Friday, January 02, 2009
From the New York Times:
Frank Leone does not just dislike Drambuie, the Scottish liqueur, he hates it. Its sweetness and thickness remind him, he says, of “corn syrup straight from the jar.”
Yet there he was the other night at the Slipper Room, a club with red velvet-lined walls on the Lower East Side, downing one Drambuie and soda and ordering another. Because while Mr. Leone, a 37-year-old personal trainer and musician, insisted that “there’s no amount of free liquor that would help me acquire a taste for Drambuie,” he does have an acquired taste for free drinks.
He is among the growing audience of myopenbar.com, a Web site that lists where free drinks can be had across New York City each night. On this night, it was the Drambuie Variety Show, which meant that all who got in the door were entitled to all the Drambuie they could drink, courtesy of the liqueur’s vendor. The Slipper Room was packed by 7:30 p.m., a long line snaking around the corner outside.
Myopenbar.com has been around since 2005 but is now attracting more listings, promotions and readers than ever, despite — or perhaps because of — the tanking economy and shrinking advertising dollars and liquor sales at bars. The site’s founders, Seva Granik and Jason Fried, said that more bars and restaurants are clamoring to get their events listed, eager to drive customers through the door. And, to no one’s surprise, demand for free drinks is skyrocketing. (Liquor sales are considered recession-proof, though one recent study by the Nielsen Company suggests that while sales at liquor stores have increased, people are going out to nightclubs and bars far less frequently.)
“The bad economy is doing nothing but helping us,” Mr. Granik wrote in an e-mail message. “We’re probably the only company we know of that’s doing very well because of the downturn.”
Myopenbar.com has 30,000 subscribers in New York, most of them in their 20s and 30s, the very demographic that liquor companies want to reach. The site also has listings for five other cities (Los Angeles, San Francisco, Chicago, Miami and Honolulu) that have attracted 19,000 subscribers, and it has 30 employees. Mr. Granik, 33, and Mr. Fried, 34, declined to say how much revenue the site generates, but they said it was profitable, both through advertising (Toyota Scion and American Apparel are among the sponsors) and the consulting fees that they collect for holding, marketing and promoting events. Those events are noted on the site; otherwise, bars and liquor companies do not have to pay to be listed.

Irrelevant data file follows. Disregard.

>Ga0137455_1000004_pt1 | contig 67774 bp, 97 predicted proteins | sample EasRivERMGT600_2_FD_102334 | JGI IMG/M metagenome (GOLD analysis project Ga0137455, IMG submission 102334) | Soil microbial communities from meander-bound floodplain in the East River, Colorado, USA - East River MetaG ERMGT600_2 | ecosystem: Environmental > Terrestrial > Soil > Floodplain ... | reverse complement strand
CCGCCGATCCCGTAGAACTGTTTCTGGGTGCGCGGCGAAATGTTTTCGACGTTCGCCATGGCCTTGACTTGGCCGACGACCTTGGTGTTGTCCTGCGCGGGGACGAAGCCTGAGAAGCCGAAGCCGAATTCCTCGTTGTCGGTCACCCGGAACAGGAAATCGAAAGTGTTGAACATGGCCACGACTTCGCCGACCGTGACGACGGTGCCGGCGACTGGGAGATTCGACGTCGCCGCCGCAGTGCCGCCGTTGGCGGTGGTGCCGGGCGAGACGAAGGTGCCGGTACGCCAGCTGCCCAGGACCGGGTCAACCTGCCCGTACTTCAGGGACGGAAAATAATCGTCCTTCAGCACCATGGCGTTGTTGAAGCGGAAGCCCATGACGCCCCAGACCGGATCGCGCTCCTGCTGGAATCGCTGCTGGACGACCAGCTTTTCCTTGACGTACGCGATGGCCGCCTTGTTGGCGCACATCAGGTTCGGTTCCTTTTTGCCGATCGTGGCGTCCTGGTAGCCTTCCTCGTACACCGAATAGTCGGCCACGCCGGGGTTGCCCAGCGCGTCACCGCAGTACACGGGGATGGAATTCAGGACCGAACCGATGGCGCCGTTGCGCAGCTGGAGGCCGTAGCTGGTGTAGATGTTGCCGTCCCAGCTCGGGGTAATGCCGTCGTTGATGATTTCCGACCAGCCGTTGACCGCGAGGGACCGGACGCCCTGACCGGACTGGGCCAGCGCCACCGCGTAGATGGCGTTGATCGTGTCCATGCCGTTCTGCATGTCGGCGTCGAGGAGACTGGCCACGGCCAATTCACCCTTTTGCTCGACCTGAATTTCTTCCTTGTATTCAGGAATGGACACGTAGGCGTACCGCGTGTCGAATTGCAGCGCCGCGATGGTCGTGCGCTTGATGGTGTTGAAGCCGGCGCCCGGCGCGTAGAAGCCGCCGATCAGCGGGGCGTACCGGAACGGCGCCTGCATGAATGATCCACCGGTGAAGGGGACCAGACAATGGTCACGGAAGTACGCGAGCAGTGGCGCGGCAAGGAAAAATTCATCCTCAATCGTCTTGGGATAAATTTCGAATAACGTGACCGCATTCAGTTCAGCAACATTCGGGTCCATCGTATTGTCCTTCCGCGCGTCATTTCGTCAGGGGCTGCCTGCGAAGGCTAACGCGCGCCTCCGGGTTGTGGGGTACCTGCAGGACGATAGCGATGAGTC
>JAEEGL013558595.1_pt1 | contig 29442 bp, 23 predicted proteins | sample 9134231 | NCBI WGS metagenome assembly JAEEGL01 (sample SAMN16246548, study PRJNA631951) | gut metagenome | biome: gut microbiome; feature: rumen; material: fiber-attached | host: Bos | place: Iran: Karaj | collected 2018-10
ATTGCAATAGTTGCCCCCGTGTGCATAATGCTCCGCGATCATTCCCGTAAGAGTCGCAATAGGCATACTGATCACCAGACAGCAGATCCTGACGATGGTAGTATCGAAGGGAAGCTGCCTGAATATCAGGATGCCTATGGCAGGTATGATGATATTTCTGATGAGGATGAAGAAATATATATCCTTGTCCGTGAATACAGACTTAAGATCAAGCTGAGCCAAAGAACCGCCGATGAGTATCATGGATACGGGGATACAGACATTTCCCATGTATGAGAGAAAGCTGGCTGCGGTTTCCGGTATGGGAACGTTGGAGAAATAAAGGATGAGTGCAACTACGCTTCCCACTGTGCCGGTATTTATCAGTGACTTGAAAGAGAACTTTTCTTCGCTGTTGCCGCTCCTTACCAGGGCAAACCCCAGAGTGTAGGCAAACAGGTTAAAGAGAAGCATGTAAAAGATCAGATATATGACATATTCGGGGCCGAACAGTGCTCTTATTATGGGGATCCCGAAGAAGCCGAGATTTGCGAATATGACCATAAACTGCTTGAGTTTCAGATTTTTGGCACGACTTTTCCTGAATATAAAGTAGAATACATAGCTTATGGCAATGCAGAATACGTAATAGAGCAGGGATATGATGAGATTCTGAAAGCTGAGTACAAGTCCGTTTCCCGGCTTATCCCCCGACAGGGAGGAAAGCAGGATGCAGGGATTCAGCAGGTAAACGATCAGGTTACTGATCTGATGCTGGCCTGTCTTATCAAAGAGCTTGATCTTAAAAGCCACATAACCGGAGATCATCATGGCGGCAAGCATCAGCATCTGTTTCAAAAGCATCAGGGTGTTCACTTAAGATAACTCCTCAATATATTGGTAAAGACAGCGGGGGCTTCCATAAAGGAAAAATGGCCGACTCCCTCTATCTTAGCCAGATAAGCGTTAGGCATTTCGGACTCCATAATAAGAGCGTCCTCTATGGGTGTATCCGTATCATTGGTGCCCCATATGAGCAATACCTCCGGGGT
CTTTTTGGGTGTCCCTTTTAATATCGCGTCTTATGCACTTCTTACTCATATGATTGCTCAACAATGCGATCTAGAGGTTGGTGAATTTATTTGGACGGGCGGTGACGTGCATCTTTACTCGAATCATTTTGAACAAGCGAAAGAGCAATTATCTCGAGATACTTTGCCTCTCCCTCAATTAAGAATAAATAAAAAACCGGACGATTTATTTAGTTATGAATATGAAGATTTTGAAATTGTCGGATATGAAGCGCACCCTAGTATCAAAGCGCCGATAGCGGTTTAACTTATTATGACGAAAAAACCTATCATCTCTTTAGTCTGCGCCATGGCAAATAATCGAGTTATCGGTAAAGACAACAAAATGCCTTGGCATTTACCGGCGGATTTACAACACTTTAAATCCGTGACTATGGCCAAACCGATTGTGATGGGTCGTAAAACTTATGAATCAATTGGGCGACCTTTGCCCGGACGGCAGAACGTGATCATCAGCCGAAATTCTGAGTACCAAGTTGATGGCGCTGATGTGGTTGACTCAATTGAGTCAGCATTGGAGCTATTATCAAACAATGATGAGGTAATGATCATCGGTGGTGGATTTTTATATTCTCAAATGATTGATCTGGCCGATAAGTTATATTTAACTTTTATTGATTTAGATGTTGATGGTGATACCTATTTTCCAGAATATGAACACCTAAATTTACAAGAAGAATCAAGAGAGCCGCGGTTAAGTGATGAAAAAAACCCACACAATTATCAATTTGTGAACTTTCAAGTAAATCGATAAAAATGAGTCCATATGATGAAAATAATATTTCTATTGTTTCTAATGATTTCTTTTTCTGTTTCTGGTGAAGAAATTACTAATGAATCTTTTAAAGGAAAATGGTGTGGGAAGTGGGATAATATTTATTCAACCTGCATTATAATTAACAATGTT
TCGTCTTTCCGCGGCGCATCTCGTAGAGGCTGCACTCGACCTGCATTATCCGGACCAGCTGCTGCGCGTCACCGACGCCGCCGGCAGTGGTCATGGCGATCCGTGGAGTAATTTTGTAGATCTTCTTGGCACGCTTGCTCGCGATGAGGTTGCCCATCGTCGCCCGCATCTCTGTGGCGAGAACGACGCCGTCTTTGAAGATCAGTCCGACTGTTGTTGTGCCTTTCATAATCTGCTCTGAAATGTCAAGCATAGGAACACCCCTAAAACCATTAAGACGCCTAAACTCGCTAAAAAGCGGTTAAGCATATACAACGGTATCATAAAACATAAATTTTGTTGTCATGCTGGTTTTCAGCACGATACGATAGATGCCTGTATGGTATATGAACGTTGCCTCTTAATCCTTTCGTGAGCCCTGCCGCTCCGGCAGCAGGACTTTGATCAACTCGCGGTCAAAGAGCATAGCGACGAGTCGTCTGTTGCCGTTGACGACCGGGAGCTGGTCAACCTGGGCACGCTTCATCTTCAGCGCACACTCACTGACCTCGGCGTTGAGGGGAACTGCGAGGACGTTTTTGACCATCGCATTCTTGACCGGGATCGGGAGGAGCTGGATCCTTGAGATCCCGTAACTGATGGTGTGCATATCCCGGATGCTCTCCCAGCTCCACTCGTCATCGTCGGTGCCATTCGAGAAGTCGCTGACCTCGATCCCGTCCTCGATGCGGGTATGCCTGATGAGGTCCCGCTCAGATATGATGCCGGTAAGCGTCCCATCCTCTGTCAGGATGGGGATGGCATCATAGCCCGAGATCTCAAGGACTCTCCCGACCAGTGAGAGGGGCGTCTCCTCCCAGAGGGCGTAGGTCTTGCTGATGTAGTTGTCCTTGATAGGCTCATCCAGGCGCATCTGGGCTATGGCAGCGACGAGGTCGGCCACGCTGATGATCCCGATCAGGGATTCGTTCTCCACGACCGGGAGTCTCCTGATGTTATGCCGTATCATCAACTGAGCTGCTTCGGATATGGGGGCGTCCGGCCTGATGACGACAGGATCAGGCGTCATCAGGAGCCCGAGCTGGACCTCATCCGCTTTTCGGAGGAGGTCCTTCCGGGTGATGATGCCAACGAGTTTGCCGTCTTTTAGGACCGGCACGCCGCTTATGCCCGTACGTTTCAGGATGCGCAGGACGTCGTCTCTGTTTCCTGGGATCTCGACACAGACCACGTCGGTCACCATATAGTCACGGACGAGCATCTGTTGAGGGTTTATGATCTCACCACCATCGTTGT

Lauren Goldberg, who is 23 and works in publishing, said the events listed at myopenbar.com suit her because she would be watching her budget even if the economy was not in crisis. “Normally I could not afford this fine liqueur,” she said, taking a sip of a Drambuie fizz.
Myopenbar.com does not only promote Drambuie events, though it has listed so many of them that Mr. Fried has begun using the liqueur in his cooking, especially in glazes. As often as not, the site lists places that offer free beer or vodka, restaurants that serve free wine, and brunch spots that allow diners to bring their own bottles.
It started with Mr. Granik, then a broke musician living in Williamsburg, Brooklyn, who simply forwarded text messages to his friends about various open bars around town. Demand grew, so he launched a crude Web site that Mr. Fried, a Web designer he had met through a friend’s band, helped to fine-tune. Within six months, 3,000 people had signed up for weekly e-mail blasts. By mid-2006, there were 18,000 subscribers, and a lot more places offering open bar nights.
“We watched open bars as a culture explode, along with this new avenue of promotion,” Mr. Granik said.
Mr. Granik and Mr. Fried rented space in the Decker Building in Union Square, which used to house Andy Warhol’s Factory, and thus did their empire grow. A hallmark of the site is its honesty, and its edge. Each event is rated on a scale of 1 to 5 designated with small icons — cocktail glasses — and accompanied by a brief descriptive paragraph.
“If something’s not good, we’ll say so,” Mr. Fried said.
One recent posting: “Who goes to the East Village anymore? Every time I come through, I’m up to my ears in fossils wearing studded jackets and guyliner.”
Another said: “Two hours of free top-shelf vodka on a Wednesday night draw a thin line betwixt an asset and a liability. Ever the optimists, we’ll opt for the former.”
And then there was this, about a club on Broome Street: “I need a vacation from this place. I love you Happy Ending, but I snuck into you when I was too young, and now that I’m older, being inside you makes me feel like a 40-year-old hooking up with a spring break coed in South Padre.”
Even though Mr. Granik and Mr. Fried say demand for their service has not abated, there has been a shift in who is promoting what: Drambuie notwithstanding, liquor giveaways have declined, they say, but more places are offering free beer and wine.
The number of people signing up for the weekly e-mail list continues to grow; Mr. Granik said 7,000 subscribers have joined since the summer.“If there’s ever a moment that you’re going to love your drink,” Mr. Fried said, “it’s going to be right now.”
Subscribe to Posts [Atom]